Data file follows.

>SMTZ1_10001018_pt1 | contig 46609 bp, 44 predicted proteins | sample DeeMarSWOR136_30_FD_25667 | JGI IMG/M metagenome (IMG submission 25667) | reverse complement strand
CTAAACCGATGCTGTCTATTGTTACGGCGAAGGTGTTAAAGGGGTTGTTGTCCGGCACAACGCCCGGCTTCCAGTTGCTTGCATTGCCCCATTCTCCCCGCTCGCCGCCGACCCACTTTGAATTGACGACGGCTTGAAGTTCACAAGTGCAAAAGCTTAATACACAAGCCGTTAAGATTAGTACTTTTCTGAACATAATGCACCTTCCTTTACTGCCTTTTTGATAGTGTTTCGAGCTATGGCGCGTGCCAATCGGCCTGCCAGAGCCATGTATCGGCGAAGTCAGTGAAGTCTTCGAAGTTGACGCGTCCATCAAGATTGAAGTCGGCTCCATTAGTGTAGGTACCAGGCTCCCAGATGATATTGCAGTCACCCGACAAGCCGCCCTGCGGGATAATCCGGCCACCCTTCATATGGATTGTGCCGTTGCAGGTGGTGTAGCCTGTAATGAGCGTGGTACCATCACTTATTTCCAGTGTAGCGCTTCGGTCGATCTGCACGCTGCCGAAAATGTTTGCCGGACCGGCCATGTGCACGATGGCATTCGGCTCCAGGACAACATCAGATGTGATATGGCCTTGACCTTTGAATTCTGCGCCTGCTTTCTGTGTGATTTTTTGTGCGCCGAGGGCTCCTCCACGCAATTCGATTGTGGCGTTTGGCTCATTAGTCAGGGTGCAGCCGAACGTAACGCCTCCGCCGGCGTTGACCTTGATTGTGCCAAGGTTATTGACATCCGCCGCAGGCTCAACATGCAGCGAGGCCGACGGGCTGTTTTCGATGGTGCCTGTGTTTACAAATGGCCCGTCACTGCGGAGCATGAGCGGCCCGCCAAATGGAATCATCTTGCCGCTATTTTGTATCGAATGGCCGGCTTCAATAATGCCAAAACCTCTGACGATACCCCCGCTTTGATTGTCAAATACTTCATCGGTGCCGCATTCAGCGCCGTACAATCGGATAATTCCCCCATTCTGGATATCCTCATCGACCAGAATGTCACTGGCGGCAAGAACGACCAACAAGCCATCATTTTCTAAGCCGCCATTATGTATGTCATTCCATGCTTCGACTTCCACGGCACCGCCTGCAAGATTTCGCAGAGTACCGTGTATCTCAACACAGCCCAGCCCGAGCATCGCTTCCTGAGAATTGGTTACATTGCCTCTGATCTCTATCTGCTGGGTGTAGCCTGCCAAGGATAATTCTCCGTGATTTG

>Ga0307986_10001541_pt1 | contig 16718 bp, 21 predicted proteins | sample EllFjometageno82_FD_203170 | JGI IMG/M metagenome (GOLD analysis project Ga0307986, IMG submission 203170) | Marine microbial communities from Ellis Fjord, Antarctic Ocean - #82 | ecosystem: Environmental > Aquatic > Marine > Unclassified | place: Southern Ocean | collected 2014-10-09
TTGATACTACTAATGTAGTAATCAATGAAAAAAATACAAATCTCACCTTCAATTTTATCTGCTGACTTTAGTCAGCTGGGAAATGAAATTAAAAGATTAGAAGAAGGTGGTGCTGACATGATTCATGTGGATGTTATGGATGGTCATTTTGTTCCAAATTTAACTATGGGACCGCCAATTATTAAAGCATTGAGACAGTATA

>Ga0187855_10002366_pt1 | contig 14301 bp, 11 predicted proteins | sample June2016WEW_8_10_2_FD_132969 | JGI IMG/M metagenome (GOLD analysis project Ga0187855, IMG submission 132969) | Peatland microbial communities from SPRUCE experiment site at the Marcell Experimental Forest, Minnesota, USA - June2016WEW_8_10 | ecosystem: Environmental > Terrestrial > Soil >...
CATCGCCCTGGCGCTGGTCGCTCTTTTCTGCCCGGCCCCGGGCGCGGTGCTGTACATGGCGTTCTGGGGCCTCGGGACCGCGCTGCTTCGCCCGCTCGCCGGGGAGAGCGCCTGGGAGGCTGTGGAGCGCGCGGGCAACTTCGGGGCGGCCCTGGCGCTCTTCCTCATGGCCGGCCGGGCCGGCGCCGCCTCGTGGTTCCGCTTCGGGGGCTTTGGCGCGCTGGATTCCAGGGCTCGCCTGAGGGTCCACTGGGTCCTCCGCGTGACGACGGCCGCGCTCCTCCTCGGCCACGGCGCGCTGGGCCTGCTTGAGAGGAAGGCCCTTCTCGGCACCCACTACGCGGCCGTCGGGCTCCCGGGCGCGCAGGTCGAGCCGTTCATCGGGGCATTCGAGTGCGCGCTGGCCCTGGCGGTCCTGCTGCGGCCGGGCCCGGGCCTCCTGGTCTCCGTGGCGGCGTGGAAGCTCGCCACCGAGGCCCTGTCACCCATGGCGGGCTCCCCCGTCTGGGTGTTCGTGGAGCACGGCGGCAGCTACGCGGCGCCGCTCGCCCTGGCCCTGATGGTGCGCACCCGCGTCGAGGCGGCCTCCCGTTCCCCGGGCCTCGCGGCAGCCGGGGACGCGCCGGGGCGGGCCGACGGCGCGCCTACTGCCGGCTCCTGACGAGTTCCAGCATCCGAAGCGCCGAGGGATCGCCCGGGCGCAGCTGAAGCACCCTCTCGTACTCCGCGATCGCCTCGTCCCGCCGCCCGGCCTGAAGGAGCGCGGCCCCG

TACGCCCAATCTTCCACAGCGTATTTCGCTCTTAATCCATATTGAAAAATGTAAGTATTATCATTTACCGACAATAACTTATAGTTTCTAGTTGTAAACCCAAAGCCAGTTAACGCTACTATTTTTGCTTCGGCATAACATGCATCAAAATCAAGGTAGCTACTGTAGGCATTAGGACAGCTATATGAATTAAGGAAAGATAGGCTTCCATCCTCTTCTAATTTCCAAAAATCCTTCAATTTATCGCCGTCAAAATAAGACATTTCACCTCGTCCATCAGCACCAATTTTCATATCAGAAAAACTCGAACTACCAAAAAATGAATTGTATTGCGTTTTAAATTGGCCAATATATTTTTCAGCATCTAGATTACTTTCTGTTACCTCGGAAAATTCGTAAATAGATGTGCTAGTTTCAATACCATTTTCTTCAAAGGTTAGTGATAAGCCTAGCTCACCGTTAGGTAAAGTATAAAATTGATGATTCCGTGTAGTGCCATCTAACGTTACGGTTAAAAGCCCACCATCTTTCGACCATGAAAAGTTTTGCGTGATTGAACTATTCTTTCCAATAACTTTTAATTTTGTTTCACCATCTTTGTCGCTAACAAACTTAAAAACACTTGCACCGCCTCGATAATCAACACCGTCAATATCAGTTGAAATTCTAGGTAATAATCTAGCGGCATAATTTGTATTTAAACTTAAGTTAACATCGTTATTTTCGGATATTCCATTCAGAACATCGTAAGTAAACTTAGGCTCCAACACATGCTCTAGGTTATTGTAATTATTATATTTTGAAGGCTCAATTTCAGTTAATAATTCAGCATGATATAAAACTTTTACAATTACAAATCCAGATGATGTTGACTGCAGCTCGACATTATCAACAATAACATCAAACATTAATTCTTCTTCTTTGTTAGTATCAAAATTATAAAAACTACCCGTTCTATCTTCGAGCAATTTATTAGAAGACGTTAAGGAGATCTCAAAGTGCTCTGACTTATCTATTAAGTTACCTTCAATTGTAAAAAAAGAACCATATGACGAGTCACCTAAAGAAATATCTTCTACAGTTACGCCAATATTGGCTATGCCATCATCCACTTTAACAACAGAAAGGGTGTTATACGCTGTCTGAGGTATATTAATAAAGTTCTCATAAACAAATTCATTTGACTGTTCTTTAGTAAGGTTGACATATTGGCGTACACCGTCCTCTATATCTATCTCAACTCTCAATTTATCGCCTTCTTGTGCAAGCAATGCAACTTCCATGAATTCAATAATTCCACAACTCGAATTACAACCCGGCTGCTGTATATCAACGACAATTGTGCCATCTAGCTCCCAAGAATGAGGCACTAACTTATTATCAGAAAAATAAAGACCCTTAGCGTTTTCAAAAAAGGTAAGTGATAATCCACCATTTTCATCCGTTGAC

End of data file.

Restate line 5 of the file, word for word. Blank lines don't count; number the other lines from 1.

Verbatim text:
>Ga0187855_10002366_pt1 | contig 14301 bp, 11 predicted proteins | sample June2016WEW_8_10_2_FD_132969 | JGI IMG/M metagenome (GOLD analysis project Ga0187855, IMG submission 132969) | Peatland microbial communities from SPRUCE experiment site at the Marcell Experimental Forest, Minnesota, USA - June2016WEW_8_10 | ecosystem: Environmental > Terrestrial > Soil >...